Over the last year, Quick Left has grown rapidly both in numbers and as a company. During that time, I've been focused on refining our development process, figuring out which projects are the best fit, helping establish our culture, and determining our overall vision. One goal we've had throughout this process has been to run a business that truly values the team, yet remains successful and profitable. To that end, Becca and I had the chance to attend the WorldBlu Live conference a couple of weeks ago.
WorldBlu Live was an amazing and intensive 2 days as well as a wonderful platform to learn and share ideas and practical experiences with other business people. It was inspiring to be around successful folks who value their employees and work hard to cultivate a positive and creative workplace. During a conversation with Alex Khost, a UI Designer at Meetup.com, the idea of what it means to build a democratic workplace came up. This is a question that I’ve often reflected upon. In this post, I’d like to cover three common misconceptions about democratic workplaces.
Structure does not equal Hierarchy
One of the first things one might think to do in order to promote a collaborative work environment is to eliminate hierarchy. But in doing so, you’ll find that people often shy away from implementing and enforcing structure and rules; they think rules are the root of hierarchies. I’ve had experience with this firsthand in collective organizations — when something is “everyone’s job” it turns into “no one’s job” and things tend to not get done. Or worse, the majority of the work falls to only few people in the organization. Having structure and accountability to the business can be done without hierarchy, and when you’ve got more folks accountable, the less things feel hierarchical.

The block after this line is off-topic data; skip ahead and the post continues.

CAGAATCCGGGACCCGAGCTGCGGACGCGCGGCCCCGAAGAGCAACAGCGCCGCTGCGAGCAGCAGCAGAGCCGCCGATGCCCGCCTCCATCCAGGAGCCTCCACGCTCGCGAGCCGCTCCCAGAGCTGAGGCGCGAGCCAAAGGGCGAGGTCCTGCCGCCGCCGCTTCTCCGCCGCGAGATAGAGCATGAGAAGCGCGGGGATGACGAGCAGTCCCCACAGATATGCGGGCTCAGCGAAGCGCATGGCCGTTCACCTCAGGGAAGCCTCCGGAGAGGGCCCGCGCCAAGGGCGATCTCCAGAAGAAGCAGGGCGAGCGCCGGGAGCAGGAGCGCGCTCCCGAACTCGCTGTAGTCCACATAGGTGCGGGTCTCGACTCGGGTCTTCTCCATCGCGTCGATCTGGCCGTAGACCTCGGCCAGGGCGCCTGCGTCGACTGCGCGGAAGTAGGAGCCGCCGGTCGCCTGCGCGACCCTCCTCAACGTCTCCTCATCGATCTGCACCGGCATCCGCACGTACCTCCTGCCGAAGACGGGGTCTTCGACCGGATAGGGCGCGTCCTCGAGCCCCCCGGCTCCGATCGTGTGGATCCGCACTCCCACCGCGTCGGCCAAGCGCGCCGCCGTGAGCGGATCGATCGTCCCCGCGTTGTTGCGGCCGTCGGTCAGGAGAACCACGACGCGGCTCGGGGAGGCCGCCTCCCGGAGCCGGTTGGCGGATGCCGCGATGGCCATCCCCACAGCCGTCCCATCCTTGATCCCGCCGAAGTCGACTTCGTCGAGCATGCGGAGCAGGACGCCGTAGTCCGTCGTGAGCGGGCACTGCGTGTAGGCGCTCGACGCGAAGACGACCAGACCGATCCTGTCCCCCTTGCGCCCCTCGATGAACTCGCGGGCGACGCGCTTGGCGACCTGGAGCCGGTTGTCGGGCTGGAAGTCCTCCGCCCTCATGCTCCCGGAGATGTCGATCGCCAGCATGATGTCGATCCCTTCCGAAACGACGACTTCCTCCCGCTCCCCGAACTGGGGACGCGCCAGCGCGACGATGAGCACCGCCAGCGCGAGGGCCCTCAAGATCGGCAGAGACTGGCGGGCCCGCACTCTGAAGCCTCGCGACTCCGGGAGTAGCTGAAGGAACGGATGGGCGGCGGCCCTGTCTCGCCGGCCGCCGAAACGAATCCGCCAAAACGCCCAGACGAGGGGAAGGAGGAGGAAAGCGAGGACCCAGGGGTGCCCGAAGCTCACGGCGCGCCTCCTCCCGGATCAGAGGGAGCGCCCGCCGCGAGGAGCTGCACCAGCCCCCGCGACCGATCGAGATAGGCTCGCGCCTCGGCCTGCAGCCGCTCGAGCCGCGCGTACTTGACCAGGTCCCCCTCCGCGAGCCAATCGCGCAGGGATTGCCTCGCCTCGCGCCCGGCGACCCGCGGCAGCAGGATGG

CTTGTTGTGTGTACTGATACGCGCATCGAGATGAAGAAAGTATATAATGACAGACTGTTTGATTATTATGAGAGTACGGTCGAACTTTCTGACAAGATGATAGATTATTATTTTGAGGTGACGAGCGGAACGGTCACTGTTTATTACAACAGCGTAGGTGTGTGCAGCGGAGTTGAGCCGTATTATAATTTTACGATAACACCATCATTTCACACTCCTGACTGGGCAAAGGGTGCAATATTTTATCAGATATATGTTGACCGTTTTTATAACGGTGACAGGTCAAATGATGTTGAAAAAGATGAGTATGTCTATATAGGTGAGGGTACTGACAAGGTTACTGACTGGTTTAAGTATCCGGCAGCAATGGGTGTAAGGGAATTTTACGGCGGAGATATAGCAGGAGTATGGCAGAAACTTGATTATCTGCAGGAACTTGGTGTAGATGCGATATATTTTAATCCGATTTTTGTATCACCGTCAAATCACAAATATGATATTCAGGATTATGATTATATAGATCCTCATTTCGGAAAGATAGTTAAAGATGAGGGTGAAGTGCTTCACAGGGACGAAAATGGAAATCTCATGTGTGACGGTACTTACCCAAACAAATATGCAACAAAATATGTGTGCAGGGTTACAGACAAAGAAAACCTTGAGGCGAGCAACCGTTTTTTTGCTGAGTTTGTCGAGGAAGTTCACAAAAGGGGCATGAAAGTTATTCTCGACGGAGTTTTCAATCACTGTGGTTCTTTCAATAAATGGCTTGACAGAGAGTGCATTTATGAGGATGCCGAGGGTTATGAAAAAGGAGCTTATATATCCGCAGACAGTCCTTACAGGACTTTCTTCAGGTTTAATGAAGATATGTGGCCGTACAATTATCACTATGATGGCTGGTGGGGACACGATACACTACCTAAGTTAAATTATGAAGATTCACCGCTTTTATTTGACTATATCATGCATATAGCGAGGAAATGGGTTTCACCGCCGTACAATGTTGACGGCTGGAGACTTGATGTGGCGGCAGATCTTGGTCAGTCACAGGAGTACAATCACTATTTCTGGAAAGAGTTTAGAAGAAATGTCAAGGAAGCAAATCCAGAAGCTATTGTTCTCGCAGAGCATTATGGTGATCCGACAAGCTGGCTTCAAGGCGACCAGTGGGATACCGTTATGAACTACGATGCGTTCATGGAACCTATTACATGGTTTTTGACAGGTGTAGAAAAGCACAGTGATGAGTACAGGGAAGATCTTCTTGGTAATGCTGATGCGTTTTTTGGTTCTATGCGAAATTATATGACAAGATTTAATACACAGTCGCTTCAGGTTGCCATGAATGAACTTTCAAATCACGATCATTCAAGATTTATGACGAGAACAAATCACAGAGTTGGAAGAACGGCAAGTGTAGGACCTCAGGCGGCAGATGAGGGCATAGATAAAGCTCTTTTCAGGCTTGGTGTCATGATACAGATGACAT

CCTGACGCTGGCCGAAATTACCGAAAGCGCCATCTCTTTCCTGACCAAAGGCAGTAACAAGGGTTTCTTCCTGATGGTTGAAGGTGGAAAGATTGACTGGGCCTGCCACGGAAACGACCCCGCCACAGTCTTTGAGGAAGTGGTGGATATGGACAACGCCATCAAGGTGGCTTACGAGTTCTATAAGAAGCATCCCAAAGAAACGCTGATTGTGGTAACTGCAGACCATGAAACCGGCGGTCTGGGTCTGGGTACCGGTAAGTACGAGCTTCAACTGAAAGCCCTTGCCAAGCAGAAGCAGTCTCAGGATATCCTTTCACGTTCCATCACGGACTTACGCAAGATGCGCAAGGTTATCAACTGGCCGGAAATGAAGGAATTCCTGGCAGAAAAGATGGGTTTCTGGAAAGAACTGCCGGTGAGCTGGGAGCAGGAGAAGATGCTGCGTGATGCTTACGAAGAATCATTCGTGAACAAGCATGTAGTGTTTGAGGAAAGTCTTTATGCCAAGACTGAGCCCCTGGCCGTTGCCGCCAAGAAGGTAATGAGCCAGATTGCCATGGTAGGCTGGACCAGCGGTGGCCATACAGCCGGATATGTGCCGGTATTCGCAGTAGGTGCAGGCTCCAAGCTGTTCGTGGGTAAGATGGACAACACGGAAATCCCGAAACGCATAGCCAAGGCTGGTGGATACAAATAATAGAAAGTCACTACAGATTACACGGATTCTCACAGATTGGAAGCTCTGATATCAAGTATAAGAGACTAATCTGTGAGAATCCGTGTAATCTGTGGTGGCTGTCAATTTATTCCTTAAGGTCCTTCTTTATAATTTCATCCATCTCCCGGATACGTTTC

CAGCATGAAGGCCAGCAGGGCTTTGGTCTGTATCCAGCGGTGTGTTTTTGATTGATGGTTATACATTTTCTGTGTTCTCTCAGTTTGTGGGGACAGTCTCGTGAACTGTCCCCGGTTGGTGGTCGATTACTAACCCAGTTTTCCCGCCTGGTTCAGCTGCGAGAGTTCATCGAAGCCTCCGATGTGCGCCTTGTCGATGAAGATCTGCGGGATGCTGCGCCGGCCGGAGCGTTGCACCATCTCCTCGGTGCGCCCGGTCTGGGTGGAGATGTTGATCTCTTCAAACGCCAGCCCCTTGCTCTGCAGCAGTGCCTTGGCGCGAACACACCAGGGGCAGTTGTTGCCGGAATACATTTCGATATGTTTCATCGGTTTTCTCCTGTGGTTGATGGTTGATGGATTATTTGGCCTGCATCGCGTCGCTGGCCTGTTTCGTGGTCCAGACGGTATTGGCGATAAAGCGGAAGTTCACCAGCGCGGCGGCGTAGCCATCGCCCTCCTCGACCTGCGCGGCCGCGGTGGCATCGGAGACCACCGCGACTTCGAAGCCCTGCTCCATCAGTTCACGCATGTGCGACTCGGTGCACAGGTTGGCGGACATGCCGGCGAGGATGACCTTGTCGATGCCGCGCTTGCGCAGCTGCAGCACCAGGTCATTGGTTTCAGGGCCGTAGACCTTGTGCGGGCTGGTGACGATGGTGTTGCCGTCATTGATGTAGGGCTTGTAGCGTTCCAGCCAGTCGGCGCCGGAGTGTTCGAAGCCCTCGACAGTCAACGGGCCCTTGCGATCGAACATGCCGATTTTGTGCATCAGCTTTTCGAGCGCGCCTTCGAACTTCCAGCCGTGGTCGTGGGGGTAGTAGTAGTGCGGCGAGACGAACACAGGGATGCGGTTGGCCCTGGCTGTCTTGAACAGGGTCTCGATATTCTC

Freedom does not equal Permissiveness
Another common misconception is that workplace freedom quickly becomes a slippery slope to everyone doing whatever they want instead of what needs to be done. I’ve suffered from this misperception many times; for example, people ask for a flex schedule and turn it into a part time job. It comes down to accountability and transparency — you can give people the freedom they need to do their best work without creating the illusion that they have permission to do whatever they want.
Responsible Leadership does not equal Leadership By Consensus
Another perception of trying to promote a democratic organization is that you need to come to a consensus in decision making and that not doing so shows a lack of respect toward peoples’ opinions. For example, helping people get back on track when a discussion or meeting gets derailed is essential for getting things done, and doing so is a task of leadership. It is important to take in to account the viewpoints of employees, but it is also essential to know when those viewpoints start taking the focus off-track.
Learning how to run a business that is both successful and values the overall team has been a wonderful experience that will continue to challenge us as we grow. I’m looking forward to re-reading this blog post in a year to see what additional insights I’ll have by then!